OCD and The Holiday Season

Image result for happy holidays sign



This post first appeared November 2015…..

With the holiday season upon us, many of us are firmly entrenched in the excitement, anticipation, and busyness of this time of year. Maybe we will visit friends or relatives. Perhaps a small army of loved ones will descend upon us in our own homes, or maybe we will be part of smaller, more intimate gatherings.

Whatever our holiday plans involve, there are bound to be changes in our routines. While this can be unsettling for many people, those suffering from obsessive-compulsive disorder might have a particularly tough time, especially when dealing with vacationing and traveling. It’s not hard to see why these situations might trigger all kinds of concerns for those with OCD. No matter what type of OCD they suffer from, there’s always lots to worry about when stepping out of their comfort zone. Some concerns might include:

Will I be able to use the public or hotel restroom?

What if I hit someone while driving on the highway?

What if I get sick while I’m away?

The questions are endless and will be different for each person with the disorder. As you can see, however, all these concerns revolve around one thing: the uncertainty of what will be. Those with obsessive-compulsive disorder have the need to know, for sure, that all will be okay.

Friends and family also are affected when traveling and vacationing with someone with OCD. Having to alter plans, not being able to be spontaneous, and dealing with high levels of anxiety are just some of the many examples of how OCD can impinge upon a vacation. Before actually leaving home, anticipatory anxiety with all of its “what ifs” and doubt can be particularly distressing. Interestingly, anticipatory anxiety is often worse than the actual event being agonized over. So what should those with OCD do when faced with all these holiday events fraught with doubt and uncertainty?

The answer is clear. They should push through their anxiety and embrace the doubt and uncertainty that is holding them hostage. Yes, there is uncertainty that comes with traveling or vacationing or entertaining. Indeed, there is uncertainty in every aspect of our lives, and we all need to learn to accept, not fear, it.

I know it’s not easy. But it is possible.

If you have obsessive-compulsive disorder, I propose that you give yourself a gift this holiday season and make the commitment to stand up to your OCD. Embrace exposure and response prevention (ERP) therapy and reclaim your life. You deserve to enjoy the holidays, and every day, with your family and friends instead of being controlled by obsessions and compulsions. It will not only be a gift to yourself, but just might be the best gift you could ever give to those who love you.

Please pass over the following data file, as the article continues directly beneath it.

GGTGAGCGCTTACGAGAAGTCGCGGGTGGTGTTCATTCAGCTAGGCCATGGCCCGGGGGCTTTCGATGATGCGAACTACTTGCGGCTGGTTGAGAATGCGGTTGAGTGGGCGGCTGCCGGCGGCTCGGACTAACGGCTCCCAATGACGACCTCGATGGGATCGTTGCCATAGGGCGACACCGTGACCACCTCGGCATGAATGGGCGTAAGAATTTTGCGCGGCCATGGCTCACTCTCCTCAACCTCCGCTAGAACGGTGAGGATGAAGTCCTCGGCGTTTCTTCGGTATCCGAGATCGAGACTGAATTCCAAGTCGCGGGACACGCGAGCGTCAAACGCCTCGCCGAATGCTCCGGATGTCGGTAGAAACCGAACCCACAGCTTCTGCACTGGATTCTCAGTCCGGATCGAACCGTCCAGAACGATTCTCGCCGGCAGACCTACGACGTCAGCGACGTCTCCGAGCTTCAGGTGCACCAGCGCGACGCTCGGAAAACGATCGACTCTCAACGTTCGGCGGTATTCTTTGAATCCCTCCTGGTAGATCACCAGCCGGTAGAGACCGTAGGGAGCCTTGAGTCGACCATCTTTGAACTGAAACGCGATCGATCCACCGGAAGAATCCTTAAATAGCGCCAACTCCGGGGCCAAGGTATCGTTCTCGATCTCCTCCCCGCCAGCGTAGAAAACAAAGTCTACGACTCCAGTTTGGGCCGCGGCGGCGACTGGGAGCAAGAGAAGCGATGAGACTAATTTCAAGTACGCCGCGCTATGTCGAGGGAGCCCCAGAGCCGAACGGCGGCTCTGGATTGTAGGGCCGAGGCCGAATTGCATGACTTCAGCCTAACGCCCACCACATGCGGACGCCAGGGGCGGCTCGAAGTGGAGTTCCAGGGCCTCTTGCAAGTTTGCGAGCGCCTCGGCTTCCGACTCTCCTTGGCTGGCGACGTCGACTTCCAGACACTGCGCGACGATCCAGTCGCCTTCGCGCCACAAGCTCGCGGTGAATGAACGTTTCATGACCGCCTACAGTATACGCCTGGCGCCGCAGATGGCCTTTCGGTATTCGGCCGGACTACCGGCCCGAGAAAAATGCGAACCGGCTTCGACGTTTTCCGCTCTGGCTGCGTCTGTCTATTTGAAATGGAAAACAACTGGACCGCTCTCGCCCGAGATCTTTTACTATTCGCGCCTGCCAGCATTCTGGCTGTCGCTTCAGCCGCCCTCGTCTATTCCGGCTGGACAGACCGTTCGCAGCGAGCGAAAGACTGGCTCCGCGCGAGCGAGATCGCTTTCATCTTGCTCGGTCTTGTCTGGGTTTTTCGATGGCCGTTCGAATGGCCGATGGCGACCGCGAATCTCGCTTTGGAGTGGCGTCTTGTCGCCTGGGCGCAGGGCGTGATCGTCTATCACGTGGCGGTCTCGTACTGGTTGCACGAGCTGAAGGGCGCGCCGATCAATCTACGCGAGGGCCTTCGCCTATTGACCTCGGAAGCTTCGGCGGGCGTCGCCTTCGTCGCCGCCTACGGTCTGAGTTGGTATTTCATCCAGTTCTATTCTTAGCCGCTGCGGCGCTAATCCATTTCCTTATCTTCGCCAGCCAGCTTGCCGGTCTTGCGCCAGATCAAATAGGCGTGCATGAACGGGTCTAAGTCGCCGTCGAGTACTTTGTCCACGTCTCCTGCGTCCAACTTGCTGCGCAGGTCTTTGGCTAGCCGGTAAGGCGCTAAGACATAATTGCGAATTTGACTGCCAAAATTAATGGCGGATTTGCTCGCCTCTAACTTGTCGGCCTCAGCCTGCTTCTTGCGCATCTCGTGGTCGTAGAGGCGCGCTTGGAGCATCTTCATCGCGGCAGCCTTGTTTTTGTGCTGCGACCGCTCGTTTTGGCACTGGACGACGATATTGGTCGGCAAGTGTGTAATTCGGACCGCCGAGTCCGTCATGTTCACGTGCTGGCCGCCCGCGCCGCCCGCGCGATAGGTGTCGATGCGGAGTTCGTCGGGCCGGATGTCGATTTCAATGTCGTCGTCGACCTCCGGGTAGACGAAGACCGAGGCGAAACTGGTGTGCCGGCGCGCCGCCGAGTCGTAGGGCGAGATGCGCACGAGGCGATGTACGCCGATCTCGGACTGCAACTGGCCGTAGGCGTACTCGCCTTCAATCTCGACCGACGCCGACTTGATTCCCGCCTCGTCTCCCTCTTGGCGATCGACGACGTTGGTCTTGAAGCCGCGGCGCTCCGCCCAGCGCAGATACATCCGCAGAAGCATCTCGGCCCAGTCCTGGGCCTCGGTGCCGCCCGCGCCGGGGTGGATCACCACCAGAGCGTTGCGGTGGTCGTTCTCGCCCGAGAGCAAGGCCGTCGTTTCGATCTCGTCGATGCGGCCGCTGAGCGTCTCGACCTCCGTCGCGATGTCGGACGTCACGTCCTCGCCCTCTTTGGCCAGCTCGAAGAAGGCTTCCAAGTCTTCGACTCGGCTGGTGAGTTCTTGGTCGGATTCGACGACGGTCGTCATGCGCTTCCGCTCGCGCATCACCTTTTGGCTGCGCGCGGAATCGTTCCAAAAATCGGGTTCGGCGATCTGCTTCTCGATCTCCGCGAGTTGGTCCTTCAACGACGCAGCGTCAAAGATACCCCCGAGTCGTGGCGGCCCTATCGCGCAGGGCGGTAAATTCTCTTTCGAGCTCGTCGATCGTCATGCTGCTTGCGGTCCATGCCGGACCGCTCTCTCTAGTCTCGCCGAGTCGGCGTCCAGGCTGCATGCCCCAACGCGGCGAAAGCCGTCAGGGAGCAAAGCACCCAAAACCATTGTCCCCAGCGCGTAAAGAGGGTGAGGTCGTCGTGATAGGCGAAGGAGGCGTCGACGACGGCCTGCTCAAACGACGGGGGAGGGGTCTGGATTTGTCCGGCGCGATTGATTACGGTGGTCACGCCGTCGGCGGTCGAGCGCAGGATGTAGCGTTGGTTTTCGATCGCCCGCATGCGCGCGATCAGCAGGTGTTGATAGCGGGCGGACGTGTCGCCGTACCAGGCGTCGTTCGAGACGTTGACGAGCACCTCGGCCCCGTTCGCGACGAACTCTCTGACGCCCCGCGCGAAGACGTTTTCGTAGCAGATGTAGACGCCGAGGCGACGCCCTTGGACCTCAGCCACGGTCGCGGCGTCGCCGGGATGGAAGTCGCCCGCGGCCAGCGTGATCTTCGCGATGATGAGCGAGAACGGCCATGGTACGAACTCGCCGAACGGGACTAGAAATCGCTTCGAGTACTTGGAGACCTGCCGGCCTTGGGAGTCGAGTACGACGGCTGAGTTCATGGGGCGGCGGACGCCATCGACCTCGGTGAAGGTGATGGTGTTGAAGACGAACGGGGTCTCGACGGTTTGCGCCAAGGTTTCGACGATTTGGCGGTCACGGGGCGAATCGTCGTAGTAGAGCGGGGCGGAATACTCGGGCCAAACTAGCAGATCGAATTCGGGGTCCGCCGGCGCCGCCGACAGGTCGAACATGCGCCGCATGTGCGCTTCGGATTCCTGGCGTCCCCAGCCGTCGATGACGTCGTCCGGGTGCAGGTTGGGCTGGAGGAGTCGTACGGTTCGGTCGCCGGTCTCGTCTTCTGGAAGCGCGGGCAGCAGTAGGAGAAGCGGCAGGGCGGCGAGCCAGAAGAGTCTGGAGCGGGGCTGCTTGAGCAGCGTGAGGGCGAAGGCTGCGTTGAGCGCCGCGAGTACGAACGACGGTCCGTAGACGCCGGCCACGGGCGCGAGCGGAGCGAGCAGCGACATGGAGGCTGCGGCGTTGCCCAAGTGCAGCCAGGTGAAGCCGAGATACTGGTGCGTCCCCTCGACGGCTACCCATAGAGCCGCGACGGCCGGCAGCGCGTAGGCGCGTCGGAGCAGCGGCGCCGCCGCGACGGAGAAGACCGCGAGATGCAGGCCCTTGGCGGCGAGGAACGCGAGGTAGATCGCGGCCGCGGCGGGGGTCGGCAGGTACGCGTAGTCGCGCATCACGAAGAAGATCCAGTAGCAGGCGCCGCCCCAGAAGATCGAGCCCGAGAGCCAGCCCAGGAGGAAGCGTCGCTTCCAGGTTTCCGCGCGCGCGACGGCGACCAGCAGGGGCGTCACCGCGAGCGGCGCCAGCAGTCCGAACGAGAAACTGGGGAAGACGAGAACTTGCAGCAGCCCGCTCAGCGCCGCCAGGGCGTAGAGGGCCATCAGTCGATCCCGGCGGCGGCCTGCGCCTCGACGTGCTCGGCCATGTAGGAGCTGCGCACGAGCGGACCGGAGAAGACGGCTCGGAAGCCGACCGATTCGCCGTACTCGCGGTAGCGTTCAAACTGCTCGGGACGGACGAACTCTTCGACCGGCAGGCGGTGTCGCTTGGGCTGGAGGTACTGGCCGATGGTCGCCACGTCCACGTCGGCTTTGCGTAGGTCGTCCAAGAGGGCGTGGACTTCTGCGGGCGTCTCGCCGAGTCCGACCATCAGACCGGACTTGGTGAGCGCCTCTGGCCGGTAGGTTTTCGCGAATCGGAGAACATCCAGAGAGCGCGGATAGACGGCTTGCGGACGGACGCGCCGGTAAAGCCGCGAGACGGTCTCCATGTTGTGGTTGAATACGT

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12 Responses to OCD and The Holiday Season

  1. Paul K says:

    My $0.02 Janet: Whenever I make an attempt to “upgrade” (work harder at) my ERP therapy, it usually begins with an INCREASE in anxiety (normal for many). If it were me, I would start that new commitment on 01/02/17. Between now and then I would make the most of the holidays by maximizing MANAGING my OCD at whatever intensity it is currently at. I.E. focus on things that I already know help my OCD. In my case, that would mean more meditation or relaxation exercises, getting plenty of sleep, eating well, and so on. I would focus on using the things in my OCD Toolbox that I ALREADY know are helpful. I’d make that ERP push just after the holidays, much like any other New Years resolution. I wouldn’t risk making making things worse for all involved before the holidays. Instead I would start the New Year with more motivation and a positive attitude about ERP therapy.

    This approach may not be right for some “OCD families”. But I think it would maximize the quality of the holidays in my particular case.

    Just food for thought! I am ALWAYS in support of making the most of ERP therapy!!

    Happy Holidays!!!

    Paul K.

    • I always appreciate your comments and insight, Paul, and I understand what you are saying. You have such a good understanding of what works for you and what steps you need to take to move forward. Of course each person’s situation is unique and my posts are typically “general.” I’m sure your comments resonate with many people so thank you for your always thoughtful responses to my posts. Happy Holidays to you and yours as well!

      • Paul K says:

        I know you’ve heard this many times Janet, but it is always worth repeating!

        You work VERY hard to help people (like me) with OCD.
        Your dedication and the amount of energy you put into this work is AMAZING!

        I suspect it’s basically impossible to quantify the POSITIVE IMPACT you have had (and continue to have) on people with OCD, their families and friends, and the people who treat this nasty disease. I would bet you are having an impact on the research to find a cure as well. It may be hard to measure, but I have no doubt that your hard work is having a HUGE POSITIVE IMPACT!!

        THANK YOU from the bottom of my heart for all you do!!


      • Wow! Thank you so much Paul. I will read your comment (which is so appreciated) whenever I feel discouraged about how far we still have to go in advocating for OCD awareness. I’m overwhelmed by your kind words and don’t know what else to say so will just say, “You’re Welcome.” 🙂 I hope you have a happy holiday!

  2. Silence says:

    Hey, Silence here:) I am thinking about making a top 49 tips, for people that have OCD. I have already started, the link is here.


    It would be awesome if anybody who is reading this email me at tryingandfighting.100@gmail.com, a little paragraph, on your best tips for dealing with OCD

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